Partnership Agreements and Other Contracts You Need When You Have a Business Partner

Are you thinking about starting a business with another person? If you are, you’ll need to set up specific contracts such as a partnership agreement. They’re necessary even if it’s your spouse, a relative, or friend who’s going to be your business partner. Here are four contracts you should have in place when you have a business partner. We’ll also talk about some other important legal documents you’ll need.


When you have a business partner, it’s critical to get a partnership agreement. There could be disagreements, confusion or even a change in the partnership. A partnership agreement protects you from liability and legal problems because it spells out the liability of each partner. Moreover, this type of contract helps to prevent tax issues since it defines the tax status of your partnership.

A partnership agreement lays out the conditions and terms of the relationship between business partners. It should include the duties of each partner, plus the percentages of ownership and how profits and losses are distributed.

Your contract should describe management powers, the length (term) of the partnership, and how the partnership can be terminated. What’s more, it should outline the procedure for a partner when wanting to buy his/her share of the partnership.


To protect confidential information shared by another party, a non-disclosure agreement is used. Also known as an NDA or Confidentiality Agreement, this agreement is a legally binding contract where a party agrees to keep confidential information that’s received private. For example, if you hire a partner and share a trade secret with him or her; you can ask that your secret remain confidential.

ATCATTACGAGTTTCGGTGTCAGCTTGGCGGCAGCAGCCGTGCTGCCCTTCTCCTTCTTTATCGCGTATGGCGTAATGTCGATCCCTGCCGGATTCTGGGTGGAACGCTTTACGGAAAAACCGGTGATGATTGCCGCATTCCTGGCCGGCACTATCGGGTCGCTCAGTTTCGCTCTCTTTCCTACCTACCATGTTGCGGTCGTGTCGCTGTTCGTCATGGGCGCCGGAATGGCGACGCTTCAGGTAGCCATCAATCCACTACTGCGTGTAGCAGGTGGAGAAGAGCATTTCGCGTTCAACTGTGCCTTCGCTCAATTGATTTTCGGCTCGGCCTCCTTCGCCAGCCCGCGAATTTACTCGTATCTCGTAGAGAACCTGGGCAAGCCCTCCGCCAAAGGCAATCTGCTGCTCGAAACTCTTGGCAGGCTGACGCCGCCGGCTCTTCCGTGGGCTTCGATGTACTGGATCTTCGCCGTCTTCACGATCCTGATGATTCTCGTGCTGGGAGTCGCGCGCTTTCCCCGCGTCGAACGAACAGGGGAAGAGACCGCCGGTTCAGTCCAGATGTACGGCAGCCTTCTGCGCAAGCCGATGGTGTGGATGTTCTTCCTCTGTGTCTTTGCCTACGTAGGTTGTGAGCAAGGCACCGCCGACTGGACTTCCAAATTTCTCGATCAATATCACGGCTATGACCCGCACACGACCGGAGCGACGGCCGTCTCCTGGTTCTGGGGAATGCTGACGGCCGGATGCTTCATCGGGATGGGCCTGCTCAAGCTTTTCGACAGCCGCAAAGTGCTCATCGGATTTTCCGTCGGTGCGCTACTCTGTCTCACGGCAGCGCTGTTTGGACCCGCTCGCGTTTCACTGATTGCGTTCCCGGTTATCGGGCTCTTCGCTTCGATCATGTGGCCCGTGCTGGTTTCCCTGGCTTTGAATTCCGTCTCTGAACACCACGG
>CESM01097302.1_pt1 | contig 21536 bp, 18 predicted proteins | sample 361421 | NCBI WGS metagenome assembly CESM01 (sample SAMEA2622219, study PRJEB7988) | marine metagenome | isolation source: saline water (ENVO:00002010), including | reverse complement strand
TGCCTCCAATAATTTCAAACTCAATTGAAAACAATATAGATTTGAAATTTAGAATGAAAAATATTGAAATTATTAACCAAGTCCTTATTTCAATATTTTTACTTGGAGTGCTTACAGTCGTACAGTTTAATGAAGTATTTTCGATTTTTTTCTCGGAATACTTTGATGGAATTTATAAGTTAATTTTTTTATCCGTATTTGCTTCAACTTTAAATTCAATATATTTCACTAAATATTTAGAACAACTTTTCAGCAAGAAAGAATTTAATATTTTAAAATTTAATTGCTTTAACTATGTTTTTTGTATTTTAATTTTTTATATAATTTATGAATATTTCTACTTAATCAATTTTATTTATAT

If you need to hire other people as your business grows, you’ll need an employment contract. This type of business contract spells out specific expectations and duties of each partner from the onset. It covers items, such as salary, work hours, benefits, annual leave, and job termination. Moreover, an employment contract can help in curtailing conflicts so that your workplace is a positive environment.


If you plan to outsource part of your business to freelancers or independent contractors, you’ll need to set up an independent contractor agreement. Even though you won’t have to pay independent contractors for employee benefits, payroll taxes or workers’ comp, the IRS is on the prowl for employers who misclassify regular employees as independent contractors. That’s why it’s a good idea to draw up an independent contractor agreement clearly defining your relationship with your workers. Be sure your contract confirms that independent contractors know they’re responsible for their own taxes.


You’ll also need to have what’s known as key person insurance. This type of insurance policy is one that covers a prolonged period in the event that a key person is unable to work, is incapacitated or dies suddenly. Additionally, it can be for providing temporary staff or for training and hiring a replacement for a key staff member.

A term sheet is another important legal document needed for a partnership. It’s used during the negotiating period when you’re determining the basic terms for a partner joining you in your business.

A memorandum of understanding is a written agreement designed for helping business partners to get a clearer understanding of the intentions of each party in a partnership. You need this document if you’re sharing sensitive information to a potential business partner so that you can protect the information.


  • Don’t rush when drawing up a contract.
  • It’s best to keep a non-disclosure agreement brief as it’s more effective when it’s only a few pages long.
  • Consider how it’s easy to get the wording in a contract or document wrong, especially if you don’t have any legal training. To be safe, hire a top-notch business attorney to help you prepare your contracts and documents.
  • In fact, a contract or document that’s poorly written can be even worse than not even having one at all.

Because drawing up legal contracts and documents can often be extremely complicated, you need to hand over this job to a highly trained and experienced business attorney. Please contact us at Dungan & LeFevre and learn more about our wide range of legal services.

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